a note*

Everything I post here I have previously published on the many other blogs I have had. This is a place for my favourites to rest. These are the wings that taught me i could fly and that there is life waiting, far beyond the ridge.

If you care to comment, just drop me an email at grayhawk77@yahoo.com


Sunday, December 30, 2012


I used to walk down that old cut road and see her there. That red scarf tied around her raven hair bandana style, like a sixties hippie. Hell, she had a big black peace sign in her window and I guess maybe she was. Her name was Mary and the story went that her young husband went to the Nam and never came back. If there was more, no one ever told me.
It was the kind of road, gravel, with gentle curves and red-winged blackbirds on the wires looking
for mischief. It was a good walk in the summer, only a mile to town.
There were never more than two or three vehicles that would pass me and I could've caught a ride if I wanted one, but I didn't, and they knew.
The first half-mile I would think of her, of her thoughts, of her nights. After rounding the bend I could see her place, the small brown house, the falling apart shed, her garden in the back.
That's almost always where she was, on her knees digging. From a distance she looked small, but when you drew near and she would stand up to stretch, you could see she was quite tall and looked majestic in those torn dirty jeans and T-shirt.
She would barely give me a glance as I came into view, but once in a while I thought I saw a smile
and she would take the bandana off and wipe her hands with it before returning it to her head.
I wanted to talk to her, or rather her to me.  But somehow I never was able to
bring it about. I'm not sure if it was my fear, or her aloneness, or my fear of her aloneness.
Maybe it was her stature, maybe her ghosts, or maybe, simply, she was too sacred.
I would pass on her side of the road to be near and slow my pace, hoping she'd say hi or isn't it a lovely day or would you pick up some eggs for me when you're in town, but she only tended her garden while surely feeling my look upon her back.
That's how I remember the summer of '72.
Not the county fair, not my father almost leaving my mother, not my first date at the local theater.
Just Mary and her garden.
And I wonder now if she ever moved, ever remarried, ever had children. I wonder if she believed in God and had a mother who missed her. And I wonder had she invited me in, what she might've said. Would she have made lemonade or fired a joint? Would she have cried because someone was finally there to listen? Or might she have kissed me and seduced me as I imagined on so many of those walks. Just like the movie, she would tender my innocence, gentle my shy, take me by the hand and brush back my hair. Then she would hold me like i hoped lovers must always be held.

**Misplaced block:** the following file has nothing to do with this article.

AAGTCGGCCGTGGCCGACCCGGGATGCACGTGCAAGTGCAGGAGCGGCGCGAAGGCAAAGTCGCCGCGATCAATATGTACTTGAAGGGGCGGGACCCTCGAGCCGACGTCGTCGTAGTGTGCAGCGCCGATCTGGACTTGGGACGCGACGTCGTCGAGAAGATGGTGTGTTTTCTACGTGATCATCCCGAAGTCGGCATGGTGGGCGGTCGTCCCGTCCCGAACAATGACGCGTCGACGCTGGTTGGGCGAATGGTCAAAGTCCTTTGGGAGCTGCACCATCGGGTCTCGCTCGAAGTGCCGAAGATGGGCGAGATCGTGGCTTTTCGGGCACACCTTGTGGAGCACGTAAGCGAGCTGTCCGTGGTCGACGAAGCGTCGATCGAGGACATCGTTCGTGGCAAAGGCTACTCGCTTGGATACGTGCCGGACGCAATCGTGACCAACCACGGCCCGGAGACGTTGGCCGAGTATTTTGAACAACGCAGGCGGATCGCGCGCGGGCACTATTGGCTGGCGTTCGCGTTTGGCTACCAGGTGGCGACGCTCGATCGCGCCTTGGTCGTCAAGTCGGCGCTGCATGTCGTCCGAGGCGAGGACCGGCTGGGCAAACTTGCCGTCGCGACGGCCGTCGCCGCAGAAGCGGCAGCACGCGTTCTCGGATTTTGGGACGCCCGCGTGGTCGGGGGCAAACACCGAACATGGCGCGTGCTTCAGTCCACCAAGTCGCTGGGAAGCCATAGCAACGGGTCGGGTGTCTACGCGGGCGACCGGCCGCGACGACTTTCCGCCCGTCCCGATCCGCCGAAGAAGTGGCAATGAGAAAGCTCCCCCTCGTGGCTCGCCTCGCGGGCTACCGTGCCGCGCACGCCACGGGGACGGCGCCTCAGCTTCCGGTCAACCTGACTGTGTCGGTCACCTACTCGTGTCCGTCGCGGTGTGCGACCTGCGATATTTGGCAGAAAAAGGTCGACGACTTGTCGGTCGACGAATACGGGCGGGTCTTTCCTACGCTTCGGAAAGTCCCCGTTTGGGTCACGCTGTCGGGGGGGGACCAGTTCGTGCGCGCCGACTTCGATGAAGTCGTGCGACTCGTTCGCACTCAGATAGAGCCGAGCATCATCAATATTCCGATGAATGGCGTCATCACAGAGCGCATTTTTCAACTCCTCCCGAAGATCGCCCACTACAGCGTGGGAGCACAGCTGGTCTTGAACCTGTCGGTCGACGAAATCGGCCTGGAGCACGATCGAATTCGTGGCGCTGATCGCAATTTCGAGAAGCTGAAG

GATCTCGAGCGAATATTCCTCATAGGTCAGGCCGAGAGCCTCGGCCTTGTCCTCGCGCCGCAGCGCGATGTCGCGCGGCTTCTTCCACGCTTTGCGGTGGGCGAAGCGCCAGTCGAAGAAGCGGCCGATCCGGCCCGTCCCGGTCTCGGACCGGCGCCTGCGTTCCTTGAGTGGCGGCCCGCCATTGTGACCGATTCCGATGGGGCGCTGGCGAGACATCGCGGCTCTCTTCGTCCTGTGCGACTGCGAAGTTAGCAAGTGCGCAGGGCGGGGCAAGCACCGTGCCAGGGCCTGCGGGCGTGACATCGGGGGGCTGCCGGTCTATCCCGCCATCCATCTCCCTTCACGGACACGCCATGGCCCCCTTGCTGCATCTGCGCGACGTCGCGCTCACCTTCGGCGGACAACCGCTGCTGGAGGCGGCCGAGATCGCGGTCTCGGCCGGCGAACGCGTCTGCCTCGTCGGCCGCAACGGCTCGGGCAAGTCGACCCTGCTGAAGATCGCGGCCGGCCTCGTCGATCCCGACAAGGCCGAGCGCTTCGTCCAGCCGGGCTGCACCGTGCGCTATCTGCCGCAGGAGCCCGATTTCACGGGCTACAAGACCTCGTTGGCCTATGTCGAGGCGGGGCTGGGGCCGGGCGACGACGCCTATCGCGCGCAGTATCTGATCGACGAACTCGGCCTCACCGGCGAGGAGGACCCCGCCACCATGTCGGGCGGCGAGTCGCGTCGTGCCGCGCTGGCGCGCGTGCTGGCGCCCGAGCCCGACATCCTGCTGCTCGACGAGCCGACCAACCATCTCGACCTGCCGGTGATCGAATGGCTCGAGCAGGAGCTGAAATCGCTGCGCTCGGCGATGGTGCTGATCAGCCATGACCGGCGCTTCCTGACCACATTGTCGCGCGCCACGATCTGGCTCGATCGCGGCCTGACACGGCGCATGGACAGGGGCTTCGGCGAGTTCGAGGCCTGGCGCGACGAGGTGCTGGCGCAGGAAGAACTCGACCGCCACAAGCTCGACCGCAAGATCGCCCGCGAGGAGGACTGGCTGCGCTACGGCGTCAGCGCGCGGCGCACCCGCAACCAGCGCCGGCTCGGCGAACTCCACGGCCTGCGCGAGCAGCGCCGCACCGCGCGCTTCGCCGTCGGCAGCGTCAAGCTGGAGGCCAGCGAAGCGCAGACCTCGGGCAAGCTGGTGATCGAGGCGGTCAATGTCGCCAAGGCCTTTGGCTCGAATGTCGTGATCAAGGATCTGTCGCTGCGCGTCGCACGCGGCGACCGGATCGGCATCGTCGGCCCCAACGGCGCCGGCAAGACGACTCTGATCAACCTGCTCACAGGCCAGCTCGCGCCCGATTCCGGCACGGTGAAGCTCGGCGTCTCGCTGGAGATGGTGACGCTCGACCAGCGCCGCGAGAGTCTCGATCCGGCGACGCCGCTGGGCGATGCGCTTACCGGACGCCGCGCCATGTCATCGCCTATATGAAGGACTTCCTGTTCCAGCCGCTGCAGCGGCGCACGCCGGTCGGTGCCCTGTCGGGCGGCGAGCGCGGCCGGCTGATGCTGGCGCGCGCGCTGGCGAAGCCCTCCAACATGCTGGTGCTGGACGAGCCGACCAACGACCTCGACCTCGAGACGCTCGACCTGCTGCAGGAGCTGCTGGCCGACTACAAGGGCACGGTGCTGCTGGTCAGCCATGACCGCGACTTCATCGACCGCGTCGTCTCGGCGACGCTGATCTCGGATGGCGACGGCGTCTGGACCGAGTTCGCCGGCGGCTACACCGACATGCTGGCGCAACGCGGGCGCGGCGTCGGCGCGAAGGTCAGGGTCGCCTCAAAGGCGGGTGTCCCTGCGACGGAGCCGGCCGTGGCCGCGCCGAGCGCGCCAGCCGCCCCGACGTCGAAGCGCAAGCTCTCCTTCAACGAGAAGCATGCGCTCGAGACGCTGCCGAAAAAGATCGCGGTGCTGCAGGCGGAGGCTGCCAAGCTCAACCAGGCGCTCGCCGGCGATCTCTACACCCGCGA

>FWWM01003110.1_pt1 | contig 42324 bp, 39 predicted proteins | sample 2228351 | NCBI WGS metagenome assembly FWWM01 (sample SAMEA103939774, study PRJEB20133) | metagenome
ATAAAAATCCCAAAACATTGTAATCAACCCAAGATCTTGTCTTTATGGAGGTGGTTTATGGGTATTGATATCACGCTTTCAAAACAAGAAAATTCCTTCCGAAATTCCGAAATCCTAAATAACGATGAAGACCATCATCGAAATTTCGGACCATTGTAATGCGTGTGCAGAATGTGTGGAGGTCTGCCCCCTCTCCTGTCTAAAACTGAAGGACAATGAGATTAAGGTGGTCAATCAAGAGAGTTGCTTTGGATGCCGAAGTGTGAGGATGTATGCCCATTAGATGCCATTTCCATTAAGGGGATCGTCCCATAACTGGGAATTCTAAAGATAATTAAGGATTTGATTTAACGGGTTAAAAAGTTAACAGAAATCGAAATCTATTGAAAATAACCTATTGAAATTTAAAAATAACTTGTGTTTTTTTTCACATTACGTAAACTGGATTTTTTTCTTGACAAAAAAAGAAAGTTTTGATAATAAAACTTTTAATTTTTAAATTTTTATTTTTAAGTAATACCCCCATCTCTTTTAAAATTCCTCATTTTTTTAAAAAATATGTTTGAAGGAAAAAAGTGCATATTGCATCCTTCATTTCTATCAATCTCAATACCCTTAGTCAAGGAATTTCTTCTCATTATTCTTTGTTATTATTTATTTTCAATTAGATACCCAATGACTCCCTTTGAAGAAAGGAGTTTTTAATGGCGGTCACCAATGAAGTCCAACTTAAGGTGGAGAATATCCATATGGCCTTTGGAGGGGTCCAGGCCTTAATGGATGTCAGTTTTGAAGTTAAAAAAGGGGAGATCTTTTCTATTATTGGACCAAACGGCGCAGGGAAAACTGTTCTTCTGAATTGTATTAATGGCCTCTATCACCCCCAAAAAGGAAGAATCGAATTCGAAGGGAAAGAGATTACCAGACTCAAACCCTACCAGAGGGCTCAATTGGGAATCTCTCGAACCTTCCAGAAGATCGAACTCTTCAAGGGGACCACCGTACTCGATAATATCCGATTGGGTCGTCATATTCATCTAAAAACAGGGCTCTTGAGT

But that's the trouble with movies, they're so far from what really happens.
As far as I know, no one in town knew much of her or paid her much mind, and by the summer of '73 she was gone. It was like she never really existed. But the square skeleton of her garden told me she had and the red-winged blackbirds told me I should have.

Tuesday, December 18, 2012

The Trap

Let's call it Acme, Ohio. That's close enough
I recognized the town as I pulled into it. A railroad and a US highway criss-crossed through it and
main street sported several beauty shops, a grocery store that had fed generations, and a bar called the
Hunter's brew.
I had come to deliver and pick up, no more, no less, and I was told I could park at the factory that whizzed out Ford parts to keep America going.
So that I did.

First thing I noticed, is that I had no cell service, I smirked to my old friend AT&T, tucked it away and wondered what I'd do in Acme, Ohio at seven PM on a Tuesday night. It was crystal cold, the snow was heaped high on the boulevards, but I decided to take a walk anyway.
I started noticing things. The train whistle howled forlornly but the train never came, and the locals seemed accustomed to this as they crossed the tracks as if they didn't exist.
I noticed that the traffic on the U.S. highway drove through like there was a Rottweiler chewing on its own ass.
And the houses wore thin curtains showing my way to the lamp next to the couch where papers were read, babies bounced, and nights buried. There seemed to be a million of these houses; blocks and blocks and blocks of them.
The nicer ones had cut their swath with a snow blower, the darker porch-tilted ones had shoveled with whatever was available, or not at all. There were three pizza places on main street, as there always is in a town like this, and Kayla's Beauty Salon was up for rent.
Kayla had had enough.
I was cold but only because I hadn't dressed for this.
See, this is where I grew up, a thousand Kaylas away, and the flood of forgotten broke the dam and washed me over the rapids, driving me to shelter at the Hunter's Brew.
It was the canker on Acme's ass and I felt uncomfortably at home.
The bar maid was a fifty something we'll call Tina because in another life she had been Tina, but now she just was. There was a guy with too many miles on his dreams and two not-pretty-enoughs singing harmony. There was a girl maybe thirty-five decked out in silver shine and tight jeans trying hard not to look desperate as the guy she was desperate for struggled to make his escape.